Noakes' runner's bible reaches winning line first

02 June 2003

Lap of honour: Discovery Health Chair of Exercise and Sports Science Prof Tim Noakes' 30 years of research into the biomechanics and medicine of running has earned him the 2003 UCT Book Award for Lore of Running (fourth edition). He is pictured here with some of the book's drafts.

The 30 year's work and revision that went into Professor Tim Noakes' mammoth runner's guide, Lore of Running, is enough to make any hopeful author weep. But Noakes' thorough and consuming research in the field holds lessons in persistence - even doggedness - for athletes and researchers of any stature.
"You don't give up easily do you?" his early UCT mentor cardiologist Emeritus Professor Lionel Opie challenged Noakes at his recent 70th birthday (Opie's). It was with regard to Noakes' theory on fluid hydration, something he had been on about since his days as a medical student in 1972 and a debate that has lasted as long as the book.

Though aimed at Noakes' inquiring mind, there is also a runner's adage attached to Opie's challenge. And Noakes is still a keen runner, though only three to four times a week now, "with great difficulty". He cites accelerated leg muscle aging as the reason for this deceleration. "Evidence has shown that long-distance runners who clock up more than 50 marathons are at risk of this condition," he observed.

Noakes has become the first biomedical author since Opie (1986) to win the prestigious UCT Book Award for his gargantuan work of non-fiction, an award he will receive at UCT's June 20 graduation. At 1 300 pages ("You could kill a small animal with it," someone quipped), the book carries considerable weight in sports science circles around the world.

In its fourth edition, it offers the same comprehensive overview of running that made the first edition in 1985 a best seller. In many ways it is a work in metamorphosis and current revisions have incorporated major changes in thinking in exercise physiology.

The book is also one of Oxford University's Press's (Cape Town) most successful titles; the fourth edition sold 15 000 copies in the United States alone in the first four months after its release there, something of a coup, given its size.

Noakes is particularly chuffed by the volume's performance on the citation index. "When a book is referenced more than 50 times, it's considered a classic. In the past 16 years Lore of Running has been quoted as a reference 45 times. Last year this figure leapt to 84. Clearly, more people are referring to it as a textbook." He suspects this market is mainly US-bound, another coup as the US sport science community had largely ignored his revolutionary theories about hydration and hyponatremia in runners until very recently (see Monday Paper Vol22#11).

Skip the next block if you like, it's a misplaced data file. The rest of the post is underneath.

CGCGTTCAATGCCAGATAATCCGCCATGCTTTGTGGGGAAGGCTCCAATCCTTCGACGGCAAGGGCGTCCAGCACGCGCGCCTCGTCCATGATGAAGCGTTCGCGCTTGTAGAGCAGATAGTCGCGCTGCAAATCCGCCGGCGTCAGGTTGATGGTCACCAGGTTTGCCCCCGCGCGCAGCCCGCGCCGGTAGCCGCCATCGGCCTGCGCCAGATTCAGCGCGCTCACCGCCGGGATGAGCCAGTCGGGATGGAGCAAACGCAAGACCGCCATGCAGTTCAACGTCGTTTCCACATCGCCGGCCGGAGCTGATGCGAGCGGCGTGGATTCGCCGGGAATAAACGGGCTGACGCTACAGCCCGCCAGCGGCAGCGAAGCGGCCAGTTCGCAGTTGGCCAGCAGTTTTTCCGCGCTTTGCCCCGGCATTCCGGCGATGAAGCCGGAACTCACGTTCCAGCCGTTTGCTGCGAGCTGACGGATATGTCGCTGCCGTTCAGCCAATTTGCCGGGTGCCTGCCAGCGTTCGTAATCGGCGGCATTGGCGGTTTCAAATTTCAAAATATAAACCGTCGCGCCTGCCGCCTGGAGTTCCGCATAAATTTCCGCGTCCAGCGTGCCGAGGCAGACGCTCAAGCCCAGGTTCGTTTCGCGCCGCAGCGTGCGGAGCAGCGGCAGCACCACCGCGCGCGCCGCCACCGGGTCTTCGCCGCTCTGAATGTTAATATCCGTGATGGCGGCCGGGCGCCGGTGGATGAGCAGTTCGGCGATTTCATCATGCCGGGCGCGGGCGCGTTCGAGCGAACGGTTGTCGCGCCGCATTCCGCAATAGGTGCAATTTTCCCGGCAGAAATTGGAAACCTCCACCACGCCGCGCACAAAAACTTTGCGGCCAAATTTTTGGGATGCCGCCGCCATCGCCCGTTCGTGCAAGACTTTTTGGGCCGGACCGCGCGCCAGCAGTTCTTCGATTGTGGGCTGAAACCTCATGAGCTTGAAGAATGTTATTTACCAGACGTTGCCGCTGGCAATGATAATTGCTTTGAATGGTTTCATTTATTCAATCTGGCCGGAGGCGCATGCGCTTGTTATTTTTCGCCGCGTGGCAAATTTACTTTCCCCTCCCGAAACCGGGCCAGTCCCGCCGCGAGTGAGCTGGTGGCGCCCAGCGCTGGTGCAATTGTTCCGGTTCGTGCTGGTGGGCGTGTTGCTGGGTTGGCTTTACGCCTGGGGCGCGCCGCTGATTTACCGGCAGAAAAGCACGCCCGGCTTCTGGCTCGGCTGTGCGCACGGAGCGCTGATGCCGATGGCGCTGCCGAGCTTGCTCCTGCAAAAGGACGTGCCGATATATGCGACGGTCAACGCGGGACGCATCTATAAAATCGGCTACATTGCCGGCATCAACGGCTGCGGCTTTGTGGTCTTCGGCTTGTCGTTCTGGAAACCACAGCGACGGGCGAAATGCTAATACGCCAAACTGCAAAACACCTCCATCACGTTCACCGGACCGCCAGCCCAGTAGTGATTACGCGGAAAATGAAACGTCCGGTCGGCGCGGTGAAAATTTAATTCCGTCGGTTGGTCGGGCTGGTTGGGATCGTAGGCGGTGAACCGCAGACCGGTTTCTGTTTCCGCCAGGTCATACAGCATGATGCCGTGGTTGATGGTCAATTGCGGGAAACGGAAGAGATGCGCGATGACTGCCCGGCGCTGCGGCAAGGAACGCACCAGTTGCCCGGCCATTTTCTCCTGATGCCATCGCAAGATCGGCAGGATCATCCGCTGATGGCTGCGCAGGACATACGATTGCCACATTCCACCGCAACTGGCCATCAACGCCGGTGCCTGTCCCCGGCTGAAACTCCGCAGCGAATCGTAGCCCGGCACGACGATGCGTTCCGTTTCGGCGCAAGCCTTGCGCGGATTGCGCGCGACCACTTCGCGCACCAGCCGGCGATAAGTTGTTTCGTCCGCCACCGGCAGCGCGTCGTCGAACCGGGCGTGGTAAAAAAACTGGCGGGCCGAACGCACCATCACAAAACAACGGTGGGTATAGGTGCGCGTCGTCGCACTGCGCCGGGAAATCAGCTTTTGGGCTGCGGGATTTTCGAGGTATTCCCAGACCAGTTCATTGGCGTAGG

The Award is also a personal triumph. Noakes says he is honoured to be able to stand alongside distinguished authors like André P Brink, JM Coetzee, and especially Opie. "He has been very influential in my career and it's an honour to be classed in the same league," he remarked.

He also regards his nomination by Opie, and head of human biology, Professor Kit Vaughan (currently in Ireland), as well the team of academic staff and postgraduate students at the UCT/MRC Research Unit for Exercise Science and Sports Medicine as a huge compliment.

Magnanimously, Noakes has donated his R25 000 purse to the Ziphelele Mbambo Memorial Scholarship Fund, set up by the Unit recently in memory of a promising Master's student in sports science, killed a few years ago in a hijacking in KwaZulu/Natal. The fund is aimed at encouraging disadvantaged scholars into the same field that has won the Unit the respect of sports scientists around the globe.

Noakes is now increasingly turning his attentions to the role of the brain in sports science. UCT sports scientists are actively researching the theory that neither the heart nor the muscles become oxygen deficient during exercise, contending that the brain has a control mechanism designed to protect these tissues from damage, especially during intense exercise.

Is he limbering up for a fifth or even sixth edition of Lore of Running? "I've got to live that long," he joked. "It was Tolstoy who said every time he dipped his pen, he left a part of himself behind. That's the danger. But it's the only way to learn the field; I would never have understood the role of the brain without having looked at some old literature that had been ignored. But while it benefits one's understanding of a field, there is an emotional cost."

(Noakes' recent predecessors for the Award include Professor Jan Glazewski (Law Faculty), Dr Nigel Penn (Historical Studies), and Professor John Higgins.)

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